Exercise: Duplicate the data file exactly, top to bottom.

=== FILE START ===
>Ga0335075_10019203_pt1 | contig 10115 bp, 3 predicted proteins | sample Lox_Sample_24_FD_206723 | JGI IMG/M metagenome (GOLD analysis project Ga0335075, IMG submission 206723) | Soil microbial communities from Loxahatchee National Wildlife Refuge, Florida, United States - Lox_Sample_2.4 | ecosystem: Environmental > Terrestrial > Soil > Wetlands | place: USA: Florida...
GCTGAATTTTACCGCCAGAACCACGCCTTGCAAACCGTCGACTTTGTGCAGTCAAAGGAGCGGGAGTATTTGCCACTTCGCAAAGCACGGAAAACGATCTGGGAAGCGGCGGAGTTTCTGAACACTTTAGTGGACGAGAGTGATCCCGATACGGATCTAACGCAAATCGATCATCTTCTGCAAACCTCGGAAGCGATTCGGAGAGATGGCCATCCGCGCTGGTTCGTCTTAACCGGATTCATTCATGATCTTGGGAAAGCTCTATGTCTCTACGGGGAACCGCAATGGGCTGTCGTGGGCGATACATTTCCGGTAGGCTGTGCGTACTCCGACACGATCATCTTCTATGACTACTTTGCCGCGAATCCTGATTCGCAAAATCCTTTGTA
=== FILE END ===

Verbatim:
>Ga0335075_10019203_pt1 | contig 10115 bp, 3 predicted proteins | sample Lox_Sample_24_FD_206723 | JGI IMG/M metagenome (GOLD analysis project Ga0335075, IMG submission 206723) | Soil microbial communities from Loxahatchee National Wildlife Refuge, Florida, United States - Lox_Sample_2.4 | ecosystem: Environmental > Terrestrial > Soil > Wetlands | place: USA: Florida...
GCTGAATTTTACCGCCAGAACCACGCCTTGCAAACCGTCGACTTTGTGCAGTCAAAGGAGCGGGAGTATTTGCCACTTCGCAAAGCACGGAAAACGATCTGGGAAGCGGCGGAGTTTCTGAACACTTTAGTGGACGAGAGTGATCCCGATACGGATCTAACGCAAATCGATCATCTTCTGCAAACCTCGGAAGCGATTCGGAGAGATGGCCATCCGCGCTGGTTCGTCTTAACCGGATTCATTCATGATCTTGGGAAAGCTCTATGTCTCTACGGGGAACCGCAATGGGCTGTCGTGGGCGATACATTTCCGGTAGGCTGTGCGTACTCCGACACGATCATCTTCTATGACTACTTTGCCGCGAATCCTGATTCGCAAAATCCTTTGTA